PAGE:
This is a parable that was in part clarified by the Dead Sea Scrolls, found only some 50 or so years ago (the writings of the Christian community at Qumran). The document 4Q434a* describes messianic times when evil ends, the earth is filled with God’s glory, and sins are reconciled.  “(The Messiah) will console them in Jerusalem…like a bridegroom with his bride he will live for ever…his throne is for ever and ever…”   This fits with Matt 9:15 (Cana wedding), Mark 2:19-20 (When the Pharisees ask Jesus why his disciples do not fast), and Luke 5: 34-35 (also in response to questions about fasting); these are all scriptures where Jesus used the term “bridegroom” for himself.  So, the coming of the “bridegroom” in our Gospel refers to the second coming of Jesus.*

Matthew also uses the idea of “I do not know you” in Matthew 7:23 when Jesus tells his followers, “No every one who says to me, ‘Lord, Lord,’ shall enter the kingdom of heaven, but he who does the will of my Father who is in heaven.” In other words, those who do not do God’s will be told, “I never knew you; depart from me.” Scholars suggest that this was a common expression of the day for a teacher whose followers failed to follow through with what they had been taught*.  This expression reminds us that there will be a final judgment – those who have done the will of God will be separated from those who chose their own beliefs and agenda.  There are consequences for filling our days with goals that do not match God’s will, and leaving love and wisdom until “later.”

This parable was told to Jesus’ followers. But it also was a warning for all who heard him, Jew, Pharisee, or Gentile, us, then or now – to be prepared for Jesus’ return.  The surrounding teachings in Matthew chapters 24 and 25 all stress the need for being ready for the end times – whether it should come earlier than expected or later than expected.

Indeed, the parable just before our reading is the parable about the servant who is drunk and abusive to the other servants because the master is away, and is not expected for some time. The master arrives sooner than expected and the servant is punished and thrown out.  The servant was not ready.  Now we read about women who are not ready when the bridegroom was delayed.   In this instance, the parable is based on this delay.  The delay* is the factor which reveals which women were prepared and which were not.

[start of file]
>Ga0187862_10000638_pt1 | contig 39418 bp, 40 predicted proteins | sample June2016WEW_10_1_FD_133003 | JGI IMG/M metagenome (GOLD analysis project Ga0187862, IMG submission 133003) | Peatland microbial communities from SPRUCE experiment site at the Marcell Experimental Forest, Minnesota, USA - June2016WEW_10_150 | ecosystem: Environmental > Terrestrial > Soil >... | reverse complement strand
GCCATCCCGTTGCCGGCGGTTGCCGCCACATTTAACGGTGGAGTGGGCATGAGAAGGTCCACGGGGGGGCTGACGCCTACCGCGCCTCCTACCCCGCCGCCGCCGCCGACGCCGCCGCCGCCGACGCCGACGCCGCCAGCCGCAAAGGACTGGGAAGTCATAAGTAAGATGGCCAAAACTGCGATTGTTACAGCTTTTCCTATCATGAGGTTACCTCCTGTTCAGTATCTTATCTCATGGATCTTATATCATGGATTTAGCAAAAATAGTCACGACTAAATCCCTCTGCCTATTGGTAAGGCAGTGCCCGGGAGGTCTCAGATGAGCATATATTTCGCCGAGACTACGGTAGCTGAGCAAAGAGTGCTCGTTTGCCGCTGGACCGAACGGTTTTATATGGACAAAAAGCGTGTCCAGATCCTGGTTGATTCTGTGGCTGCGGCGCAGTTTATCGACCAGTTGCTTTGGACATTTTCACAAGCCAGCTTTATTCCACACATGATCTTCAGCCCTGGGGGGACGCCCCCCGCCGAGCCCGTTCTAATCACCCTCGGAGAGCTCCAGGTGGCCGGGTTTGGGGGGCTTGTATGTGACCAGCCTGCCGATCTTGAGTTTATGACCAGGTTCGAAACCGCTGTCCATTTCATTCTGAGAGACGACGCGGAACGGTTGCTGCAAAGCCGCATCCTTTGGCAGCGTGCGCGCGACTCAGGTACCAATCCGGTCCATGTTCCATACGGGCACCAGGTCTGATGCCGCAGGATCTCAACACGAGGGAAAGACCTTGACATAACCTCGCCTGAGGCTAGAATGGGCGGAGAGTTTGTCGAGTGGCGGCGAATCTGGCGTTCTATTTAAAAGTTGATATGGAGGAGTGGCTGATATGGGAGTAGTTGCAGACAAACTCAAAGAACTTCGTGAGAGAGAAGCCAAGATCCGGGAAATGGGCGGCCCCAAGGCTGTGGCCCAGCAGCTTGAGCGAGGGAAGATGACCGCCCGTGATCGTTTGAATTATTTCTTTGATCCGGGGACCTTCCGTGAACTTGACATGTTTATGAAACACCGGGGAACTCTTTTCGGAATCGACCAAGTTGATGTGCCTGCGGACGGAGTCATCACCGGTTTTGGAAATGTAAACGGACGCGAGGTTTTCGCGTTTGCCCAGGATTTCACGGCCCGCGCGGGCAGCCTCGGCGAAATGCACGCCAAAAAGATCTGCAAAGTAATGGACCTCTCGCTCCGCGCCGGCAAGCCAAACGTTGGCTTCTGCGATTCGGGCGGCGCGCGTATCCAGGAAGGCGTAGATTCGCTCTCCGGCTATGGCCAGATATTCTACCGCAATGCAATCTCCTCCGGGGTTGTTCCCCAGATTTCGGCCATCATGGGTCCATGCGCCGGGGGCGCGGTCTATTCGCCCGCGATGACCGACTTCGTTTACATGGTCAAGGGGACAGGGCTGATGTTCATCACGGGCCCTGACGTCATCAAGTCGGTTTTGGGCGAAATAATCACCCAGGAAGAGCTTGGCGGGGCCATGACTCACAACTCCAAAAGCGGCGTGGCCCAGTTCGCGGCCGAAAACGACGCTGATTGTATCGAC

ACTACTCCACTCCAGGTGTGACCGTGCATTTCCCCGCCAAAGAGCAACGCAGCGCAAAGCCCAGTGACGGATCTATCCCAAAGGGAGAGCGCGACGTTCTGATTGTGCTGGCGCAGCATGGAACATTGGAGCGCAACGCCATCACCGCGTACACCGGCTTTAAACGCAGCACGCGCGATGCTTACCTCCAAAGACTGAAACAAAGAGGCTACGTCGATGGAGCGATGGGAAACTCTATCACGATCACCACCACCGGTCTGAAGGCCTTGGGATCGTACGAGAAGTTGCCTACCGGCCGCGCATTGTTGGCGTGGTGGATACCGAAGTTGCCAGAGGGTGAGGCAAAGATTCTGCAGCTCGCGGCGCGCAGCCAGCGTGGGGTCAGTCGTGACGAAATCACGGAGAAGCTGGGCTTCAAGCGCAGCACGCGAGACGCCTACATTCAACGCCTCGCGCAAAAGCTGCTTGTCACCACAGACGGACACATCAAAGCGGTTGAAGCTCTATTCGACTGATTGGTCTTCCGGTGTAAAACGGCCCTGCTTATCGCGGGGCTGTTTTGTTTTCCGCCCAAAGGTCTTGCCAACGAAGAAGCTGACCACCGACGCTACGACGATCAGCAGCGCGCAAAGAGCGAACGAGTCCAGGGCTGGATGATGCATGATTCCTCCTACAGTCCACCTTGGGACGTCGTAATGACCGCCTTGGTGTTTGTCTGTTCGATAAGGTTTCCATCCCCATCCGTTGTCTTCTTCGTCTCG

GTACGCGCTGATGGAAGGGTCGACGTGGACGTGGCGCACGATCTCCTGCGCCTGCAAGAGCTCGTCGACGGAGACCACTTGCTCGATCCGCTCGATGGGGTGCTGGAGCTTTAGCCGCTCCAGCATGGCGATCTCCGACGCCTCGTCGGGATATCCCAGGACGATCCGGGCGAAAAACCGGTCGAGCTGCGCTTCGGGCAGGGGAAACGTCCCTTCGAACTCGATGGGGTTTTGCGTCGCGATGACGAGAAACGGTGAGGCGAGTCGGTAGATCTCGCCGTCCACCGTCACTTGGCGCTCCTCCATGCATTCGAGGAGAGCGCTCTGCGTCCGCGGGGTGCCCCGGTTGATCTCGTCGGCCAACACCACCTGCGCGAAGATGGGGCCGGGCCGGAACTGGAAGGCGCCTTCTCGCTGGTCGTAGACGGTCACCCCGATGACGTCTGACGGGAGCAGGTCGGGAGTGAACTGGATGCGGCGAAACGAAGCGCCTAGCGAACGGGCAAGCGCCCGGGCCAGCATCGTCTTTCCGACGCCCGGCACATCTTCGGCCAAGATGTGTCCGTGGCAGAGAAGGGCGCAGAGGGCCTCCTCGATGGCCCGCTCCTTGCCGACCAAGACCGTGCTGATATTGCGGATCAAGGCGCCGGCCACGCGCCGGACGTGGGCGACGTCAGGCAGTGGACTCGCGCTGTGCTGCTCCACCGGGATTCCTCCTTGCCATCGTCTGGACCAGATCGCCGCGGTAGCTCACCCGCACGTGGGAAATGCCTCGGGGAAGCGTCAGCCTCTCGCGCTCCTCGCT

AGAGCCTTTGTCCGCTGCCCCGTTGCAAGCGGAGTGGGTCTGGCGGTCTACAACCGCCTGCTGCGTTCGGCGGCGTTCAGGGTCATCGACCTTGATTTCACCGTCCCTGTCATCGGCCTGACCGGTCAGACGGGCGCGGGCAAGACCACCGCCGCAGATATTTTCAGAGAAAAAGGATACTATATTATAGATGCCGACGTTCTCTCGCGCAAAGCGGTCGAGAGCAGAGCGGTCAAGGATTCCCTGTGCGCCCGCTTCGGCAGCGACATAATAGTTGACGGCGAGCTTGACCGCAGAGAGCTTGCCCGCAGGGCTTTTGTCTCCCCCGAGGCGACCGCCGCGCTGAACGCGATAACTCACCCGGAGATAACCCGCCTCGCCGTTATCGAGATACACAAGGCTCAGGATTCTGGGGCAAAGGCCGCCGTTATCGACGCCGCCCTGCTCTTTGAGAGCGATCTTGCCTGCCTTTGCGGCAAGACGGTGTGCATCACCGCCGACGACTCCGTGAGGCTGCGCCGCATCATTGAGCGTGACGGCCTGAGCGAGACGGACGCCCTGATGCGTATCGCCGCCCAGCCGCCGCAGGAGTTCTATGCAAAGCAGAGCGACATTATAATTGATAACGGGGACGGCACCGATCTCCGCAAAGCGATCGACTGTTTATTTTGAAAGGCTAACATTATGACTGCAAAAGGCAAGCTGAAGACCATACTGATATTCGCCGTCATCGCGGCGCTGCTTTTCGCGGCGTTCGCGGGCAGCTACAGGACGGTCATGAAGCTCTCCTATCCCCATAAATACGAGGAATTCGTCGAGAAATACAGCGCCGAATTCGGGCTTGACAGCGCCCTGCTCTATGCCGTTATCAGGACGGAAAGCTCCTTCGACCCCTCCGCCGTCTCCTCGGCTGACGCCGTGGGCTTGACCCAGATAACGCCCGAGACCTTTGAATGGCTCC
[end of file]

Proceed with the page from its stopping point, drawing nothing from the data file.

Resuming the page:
Some people have suggested that Matthew conceived this parable to assure Christians who feared that Jesus would not return.  But there is no evidence of that here. Rather, we are reading about wisdom and foolishness in regard to being prepared.  Jesus uses “Wisdom” and “readiness” as synonyms.*  Matthew, Mark, and Luke all emphasized Jesus’ statement, “heaven and earth will pass away…but of that day and hour no one knows, not even the angels of heaven, not the Son, but the Father alone… therefore, be on the alert, for you do not know which day your Lord is coming.”

So, we are to be alert. We are not to sit on the sidelines, with a ready supply of beer and pretzels, and watch life go past us.  Our call to readiness and preparedness is to faithfully fulfill our Christian calling.  When we care for our neighbors, near and far, we actively display our faith for all to see. We are like lights in the darkness of selfishness and greed.  We display love, joy, peace, patience, kindness, goodness, faithfulness, gentleness, and self-control.  (Galatians 5:22) In one of the great paradoxes of life, we find that by choosing a path which may appear difficult and burdensome, we find joy and peace.

We proclaim victory over death. We pray God’s Kingdom will come.  We work so evil will come to an end.  This is a way to live – each day and in every circumstance, a frame for how we approach life; the basis for every decision we make.  Wisdom, Solomon wrote, “is readily perceived by those who love her, and found by those who seek her.  (Wisdom) hastens to make herself known, anticipating (our need for her)”; Wisdom will not disappoint us.  And Jesus, upon his return, will find us ready.

 

*From Klyne R. Snodgrass’ book, “Stories with Intent: A Comprehensive Guide to the parables of Jesus.” William B. Eerdmans Publisher, 2008, Pages 509-518.

All Souls Day – Remembering

Lamentations 3: 17-18, 21-26; Psalm 103: 8, 10, 13-17; 1 Corinthians 1: 51-57; Matthew 11: 28-20